Lunch and dinner will be available for purchase by the 2016 NYC Brisket King – the Wandering Que until 6pm.
The Temple Beth Hillel Beth El Havurah invites you, along with friends, to a Mincha (afternoon service), potluck Seudah Shlishit (3rd Shabbat meal), Torah discussion and Havdalah.
The Seudah Shlishit will be a kosher, dairy/parve meal. Please RSVP through this evite, and indicate your contribution to the potluck dinner in the comments. If you do not have a kosher kitchen, please bring kosher pre-packaged food or drinks. Thank you in advance for contributing!
Recipes in The Modern Kosher Kitchen by Ronnie Fein offer gourmet training wheels for the aspiring Kosher cook. In our lifetime a revolution has taken place in Kosher recipe books and cooking. The bland kosher recipe books on the shelves of all-too-many Ashkenazi parents and grandparents were also problematic due to high fat and sugar content.
For those unaccustomed to the pedal-to-the-metal spice revolution of our times, The Modern Kosher Kitchen offers opportunities to explore creative contemporary additions such as Siriracha sauce (a chili sauce named after the coastal city of Si Racha, in Chonburi Province of eastern Thailand), that helps kosher cooks to bridge the bland/sweet divide.
For example: White Bean and Vegetable Hurry-Up Salad
- 1 can (15 oz or 425 g) white beans
- 3 medium carrots, sliced thin
- 1 ripe avocado, peeled and chopped
- 1 cup (130 g) frozen peas, thawed
- 1/2 cup (80 g) chopped red onion
- 1/4 cup (15 g) chopped fresh parsley
- 1/4 cup (24 g) chopped fresh mint
- 1 teaspoon ground cumin
- 1/8 teaspoon cayenne pepper
- 1/3 cup (60 ml) olive oil
- 3 tablespoons (45 ml) lemon juice
- Salt, to taste
Rinse the white beans under cold running water; let drain and place them in a bowl. Add the carrots, avocado, peas, onion, parsley, mint, cumin, and cayenne pepper and toss to distribute the ingredients evenly.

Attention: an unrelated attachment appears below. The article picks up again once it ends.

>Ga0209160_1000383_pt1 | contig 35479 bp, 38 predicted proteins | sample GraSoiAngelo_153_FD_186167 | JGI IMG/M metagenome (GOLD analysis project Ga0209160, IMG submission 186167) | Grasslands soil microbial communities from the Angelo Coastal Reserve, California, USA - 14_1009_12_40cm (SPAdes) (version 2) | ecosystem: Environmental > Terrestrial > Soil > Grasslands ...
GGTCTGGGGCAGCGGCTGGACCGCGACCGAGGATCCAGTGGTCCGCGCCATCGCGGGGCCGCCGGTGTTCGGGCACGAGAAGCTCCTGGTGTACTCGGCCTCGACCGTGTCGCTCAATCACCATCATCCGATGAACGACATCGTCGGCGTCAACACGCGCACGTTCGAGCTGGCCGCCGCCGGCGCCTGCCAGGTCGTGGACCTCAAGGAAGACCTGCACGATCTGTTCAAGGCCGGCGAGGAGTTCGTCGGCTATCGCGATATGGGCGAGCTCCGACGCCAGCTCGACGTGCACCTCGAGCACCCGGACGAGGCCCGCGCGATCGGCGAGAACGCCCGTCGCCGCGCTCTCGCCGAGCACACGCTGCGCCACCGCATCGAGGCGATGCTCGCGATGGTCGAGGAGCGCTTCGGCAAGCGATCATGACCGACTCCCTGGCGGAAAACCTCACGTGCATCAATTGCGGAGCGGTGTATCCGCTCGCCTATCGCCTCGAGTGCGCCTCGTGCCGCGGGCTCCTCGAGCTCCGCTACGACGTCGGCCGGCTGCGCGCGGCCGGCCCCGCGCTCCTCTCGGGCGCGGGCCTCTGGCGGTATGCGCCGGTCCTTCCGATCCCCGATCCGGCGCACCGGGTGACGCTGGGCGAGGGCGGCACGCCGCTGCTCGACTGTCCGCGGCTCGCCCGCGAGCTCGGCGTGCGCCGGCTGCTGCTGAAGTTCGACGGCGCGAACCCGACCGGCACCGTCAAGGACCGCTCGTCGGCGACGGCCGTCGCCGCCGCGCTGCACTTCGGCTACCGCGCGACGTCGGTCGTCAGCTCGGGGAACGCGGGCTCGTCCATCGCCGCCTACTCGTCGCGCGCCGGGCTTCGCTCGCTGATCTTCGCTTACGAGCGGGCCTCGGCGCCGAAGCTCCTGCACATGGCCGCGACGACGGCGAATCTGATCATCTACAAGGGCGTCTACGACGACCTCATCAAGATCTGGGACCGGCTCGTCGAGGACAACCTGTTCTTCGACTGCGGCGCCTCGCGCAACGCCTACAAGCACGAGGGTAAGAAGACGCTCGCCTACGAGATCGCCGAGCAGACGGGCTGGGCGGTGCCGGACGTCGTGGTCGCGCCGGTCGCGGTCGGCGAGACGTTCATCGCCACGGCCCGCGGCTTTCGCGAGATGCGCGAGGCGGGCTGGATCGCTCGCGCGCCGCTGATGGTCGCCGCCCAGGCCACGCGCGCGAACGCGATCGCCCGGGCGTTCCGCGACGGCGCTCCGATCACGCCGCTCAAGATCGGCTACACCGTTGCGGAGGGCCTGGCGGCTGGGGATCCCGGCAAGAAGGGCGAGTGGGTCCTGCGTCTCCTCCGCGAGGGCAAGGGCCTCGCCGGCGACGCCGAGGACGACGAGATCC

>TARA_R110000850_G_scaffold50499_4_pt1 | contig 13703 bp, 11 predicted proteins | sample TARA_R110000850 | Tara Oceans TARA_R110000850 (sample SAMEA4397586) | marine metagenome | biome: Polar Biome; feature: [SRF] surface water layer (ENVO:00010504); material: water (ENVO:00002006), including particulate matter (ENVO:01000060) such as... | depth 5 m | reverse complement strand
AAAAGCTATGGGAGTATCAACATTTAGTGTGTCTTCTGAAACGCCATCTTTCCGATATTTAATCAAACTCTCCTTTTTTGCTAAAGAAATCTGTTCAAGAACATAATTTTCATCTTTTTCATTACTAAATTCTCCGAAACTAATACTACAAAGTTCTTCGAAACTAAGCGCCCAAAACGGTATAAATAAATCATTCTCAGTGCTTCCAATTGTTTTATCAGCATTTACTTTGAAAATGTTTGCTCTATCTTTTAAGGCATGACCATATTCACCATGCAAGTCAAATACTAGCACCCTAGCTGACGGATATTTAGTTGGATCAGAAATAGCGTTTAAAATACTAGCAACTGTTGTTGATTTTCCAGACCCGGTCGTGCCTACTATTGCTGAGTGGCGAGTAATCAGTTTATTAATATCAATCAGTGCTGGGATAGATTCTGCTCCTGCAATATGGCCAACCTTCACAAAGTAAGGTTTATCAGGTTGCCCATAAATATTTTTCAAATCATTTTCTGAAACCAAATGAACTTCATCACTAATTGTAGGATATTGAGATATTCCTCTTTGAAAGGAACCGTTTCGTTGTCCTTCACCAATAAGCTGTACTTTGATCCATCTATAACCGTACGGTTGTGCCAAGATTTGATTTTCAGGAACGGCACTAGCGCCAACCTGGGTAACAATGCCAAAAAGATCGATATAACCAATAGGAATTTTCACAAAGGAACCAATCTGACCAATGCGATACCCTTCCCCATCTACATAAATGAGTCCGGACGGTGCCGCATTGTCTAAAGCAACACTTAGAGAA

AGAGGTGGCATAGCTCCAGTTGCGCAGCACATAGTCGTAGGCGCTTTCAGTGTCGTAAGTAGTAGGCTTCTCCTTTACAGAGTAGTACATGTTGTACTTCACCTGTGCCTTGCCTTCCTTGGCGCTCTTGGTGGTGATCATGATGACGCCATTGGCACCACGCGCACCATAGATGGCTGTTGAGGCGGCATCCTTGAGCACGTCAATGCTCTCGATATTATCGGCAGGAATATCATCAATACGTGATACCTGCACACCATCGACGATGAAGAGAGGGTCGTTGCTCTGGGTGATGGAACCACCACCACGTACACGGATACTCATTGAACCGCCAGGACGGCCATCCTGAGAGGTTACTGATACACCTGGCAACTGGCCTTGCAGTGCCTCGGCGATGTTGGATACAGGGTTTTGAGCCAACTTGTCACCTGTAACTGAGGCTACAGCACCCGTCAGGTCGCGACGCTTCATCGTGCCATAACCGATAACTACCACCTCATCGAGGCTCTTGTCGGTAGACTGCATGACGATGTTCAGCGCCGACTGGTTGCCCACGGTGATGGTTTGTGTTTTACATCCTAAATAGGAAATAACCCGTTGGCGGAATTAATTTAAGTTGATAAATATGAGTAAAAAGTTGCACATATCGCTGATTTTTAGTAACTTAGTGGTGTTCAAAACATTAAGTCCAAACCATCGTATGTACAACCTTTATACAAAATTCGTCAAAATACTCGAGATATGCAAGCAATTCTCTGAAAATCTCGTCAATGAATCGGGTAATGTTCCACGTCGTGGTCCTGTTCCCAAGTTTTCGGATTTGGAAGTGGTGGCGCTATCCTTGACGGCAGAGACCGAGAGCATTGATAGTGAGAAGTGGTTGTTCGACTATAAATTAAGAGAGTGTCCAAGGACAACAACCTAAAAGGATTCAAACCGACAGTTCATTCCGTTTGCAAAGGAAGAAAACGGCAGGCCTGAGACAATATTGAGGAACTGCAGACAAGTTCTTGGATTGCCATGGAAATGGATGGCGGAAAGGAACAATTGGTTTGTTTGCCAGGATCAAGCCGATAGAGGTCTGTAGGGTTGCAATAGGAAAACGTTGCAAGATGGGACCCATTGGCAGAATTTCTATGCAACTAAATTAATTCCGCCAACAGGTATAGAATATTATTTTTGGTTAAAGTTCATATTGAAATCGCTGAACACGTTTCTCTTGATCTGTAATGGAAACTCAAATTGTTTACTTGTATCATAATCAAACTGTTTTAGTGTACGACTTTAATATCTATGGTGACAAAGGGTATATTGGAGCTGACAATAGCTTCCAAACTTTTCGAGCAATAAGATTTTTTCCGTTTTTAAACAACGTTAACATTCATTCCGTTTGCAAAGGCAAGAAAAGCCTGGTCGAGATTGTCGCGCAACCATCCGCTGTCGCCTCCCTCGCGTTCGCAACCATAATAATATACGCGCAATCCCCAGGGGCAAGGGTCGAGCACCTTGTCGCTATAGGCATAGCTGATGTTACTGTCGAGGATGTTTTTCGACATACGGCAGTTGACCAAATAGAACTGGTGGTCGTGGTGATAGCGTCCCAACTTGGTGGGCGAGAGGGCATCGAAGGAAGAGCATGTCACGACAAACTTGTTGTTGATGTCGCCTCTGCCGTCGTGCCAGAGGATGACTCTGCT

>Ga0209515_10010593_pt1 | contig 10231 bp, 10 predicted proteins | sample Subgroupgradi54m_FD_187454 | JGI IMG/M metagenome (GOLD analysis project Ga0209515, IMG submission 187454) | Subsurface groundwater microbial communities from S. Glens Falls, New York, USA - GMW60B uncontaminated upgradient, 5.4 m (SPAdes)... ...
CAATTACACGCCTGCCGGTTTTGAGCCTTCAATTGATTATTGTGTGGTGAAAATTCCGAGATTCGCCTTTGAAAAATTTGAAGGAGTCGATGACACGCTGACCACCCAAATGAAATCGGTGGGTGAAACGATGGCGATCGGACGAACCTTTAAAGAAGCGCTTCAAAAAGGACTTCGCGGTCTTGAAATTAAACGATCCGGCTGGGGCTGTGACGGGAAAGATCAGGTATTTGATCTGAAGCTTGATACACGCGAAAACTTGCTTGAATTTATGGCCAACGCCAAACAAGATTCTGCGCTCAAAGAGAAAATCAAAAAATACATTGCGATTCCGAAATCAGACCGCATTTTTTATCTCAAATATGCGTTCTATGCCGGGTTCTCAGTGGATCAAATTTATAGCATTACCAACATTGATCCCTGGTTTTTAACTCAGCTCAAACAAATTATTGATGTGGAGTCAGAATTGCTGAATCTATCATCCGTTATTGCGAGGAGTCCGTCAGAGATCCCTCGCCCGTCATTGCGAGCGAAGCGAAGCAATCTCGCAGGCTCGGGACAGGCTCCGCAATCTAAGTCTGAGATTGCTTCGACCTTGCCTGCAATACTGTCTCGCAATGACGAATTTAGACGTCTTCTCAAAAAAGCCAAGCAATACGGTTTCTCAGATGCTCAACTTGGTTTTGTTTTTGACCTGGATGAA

Pour in the olive oil and lemon juice. Toss again to coat the ingredients. Taste for seasoning and add salt to taste. Let rest for about 15 minutes before serving.
Yield: 6 servings
Serving Suggestions and Variations: Use chickpeas or black beans instead of white beans; use any cooked chopped green vegetable (such as broccoli, green string beans, thawed frozen lima beans, or edamame) instead of peas.
And secure many happy dining comments at your meal by making halibut or salmon on the grill and serving atop:
Spicy Marinated Pineapple
- 1 whole pineapple
- 3 tablespoons (60 g) honey
- 2 tablespoons (30 ml) vegetable oil
- 1 tablespoon (15 g) siriracha
- 2 tablespoons (30 ml) lime juice
- Kosher salt or Maldon sea salt
- Mint, for garnish
Cut the leaves off the pineapple. Remove the outer fibrous rind. Cut the peeled pineapple in slices about 3/4-inch (1.9 cm) thick. Set aside in a single layer in a pan. Heat the honey with the vegetable oil and siriracha in a saucepan over medium heat, stirring until the ingredients are well mixed. Add the time juice. Pour over the pineapple slices. Coat the pineapples slices on both sides and let marinate at least 1 hour (and as long as 12 hours). Preheat an outdoor grill to medium (or use a grill pan or the oven broiler.) Grill the slices for about 4 minutes per side or until well glazed and tender, brushing occasionally with some of the honey mixture. Serve sprinkled lightly with salt. Garnish with fresh mint. You can make these ahead and refrigerate. Serve at room temperature or reheat to warm in a pre-heated 350°F (190°C, or gas mark 4) oven for a few minutes.
Yield: 4-6 servings.
Serving Suggestions and Variations: Grilled, speed pineapple lens monumental flavor to mild main-course foods such as fish and chicken.
Your family and guests will delight in the evolution of Kosher cuisine, combined, as has been the case throughout Jewish history, with the elements of the cultures among which Jewish people dwell. I bought our sriracha sauce at an International Market while visiting family who live in Passaic and it’s available on line, too. The Modern Kosher Kitchen by Ronnie Fein definitely and deftly adds spice to life!
Update: Today, November 22, Vireo Health is opening the first medical cannabis dispensary in Queens. It is located at 89-55 Queens Boulevard in Elmhurst. They are one of only five companies licensed to sell marijuana in New York State. Their White Plains dispensary opened on January 7, the first day of New York’s medical cannabis program. [Read more…]
South Philly is home to a kosher vegan treasure. It is Miss Rachel’s Pantry. This establishment is a market, a catering company, a host of communal dinners, and a cooking school. Chef-owner Rachel Klein and her team prepare and deliver meals to homes as well.
The specialties of the house include “cheeses” made from cultured cashew nuts. I had never tasted nut “cheese” before. I smeared some cashew butter “cream cheese” on a bagel. It tasted surprisingly cream cheesy.
Miss Rachel’s serves creative homemade soups. I tried the honey crisp apple and celery root bisque and the tomato bisque. Both use vegan creme fraiche to achieve the right consistency. The flavor combinations were unexpected, sweet and tart and creamy all at the same time.